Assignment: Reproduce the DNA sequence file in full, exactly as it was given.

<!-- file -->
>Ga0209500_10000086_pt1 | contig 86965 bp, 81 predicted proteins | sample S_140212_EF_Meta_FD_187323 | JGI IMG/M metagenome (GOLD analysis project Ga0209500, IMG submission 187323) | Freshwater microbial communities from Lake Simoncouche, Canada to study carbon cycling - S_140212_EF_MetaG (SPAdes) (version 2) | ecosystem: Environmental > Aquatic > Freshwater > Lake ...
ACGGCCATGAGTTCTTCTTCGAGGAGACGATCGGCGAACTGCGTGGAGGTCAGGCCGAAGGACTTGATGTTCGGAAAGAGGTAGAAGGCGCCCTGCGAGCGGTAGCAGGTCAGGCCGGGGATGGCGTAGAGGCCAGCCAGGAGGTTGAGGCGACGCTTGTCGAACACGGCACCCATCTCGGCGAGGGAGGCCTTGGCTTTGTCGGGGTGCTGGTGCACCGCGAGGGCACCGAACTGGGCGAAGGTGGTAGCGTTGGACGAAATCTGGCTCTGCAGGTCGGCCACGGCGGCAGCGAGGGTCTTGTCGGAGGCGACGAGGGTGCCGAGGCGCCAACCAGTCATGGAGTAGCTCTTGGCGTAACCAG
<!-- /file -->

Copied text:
>Ga0209500_10000086_pt1 | contig 86965 bp, 81 predicted proteins | sample S_140212_EF_Meta_FD_187323 | JGI IMG/M metagenome (GOLD analysis project Ga0209500, IMG submission 187323) | Freshwater microbial communities from Lake Simoncouche, Canada to study carbon cycling - S_140212_EF_MetaG (SPAdes) (version 2) | ecosystem: Environmental > Aquatic > Freshwater > Lake ...
ACGGCCATGAGTTCTTCTTCGAGGAGACGATCGGCGAACTGCGTGGAGGTCAGGCCGAAGGACTTGATGTTCGGAAAGAGGTAGAAGGCGCCCTGCGAGCGGTAGCAGGTCAGGCCGGGGATGGCGTAGAGGCCAGCCAGGAGGTTGAGGCGACGCTTGTCGAACACGGCACCCATCTCGGCGAGGGAGGCCTTGGCTTTGTCGGGGTGCTGGTGCACCGCGAGGGCACCGAACTGGGCGAAGGTGGTAGCGTTGGACGAAATCTGGCTCTGCAGGTCGGCCACGGCGGCAGCGAGGGTCTTGTCGGAGGCGACGAGGGTGCCGAGGCGCCAACCAGTCATGGAGTAGCTCTTGGCGTAACCAG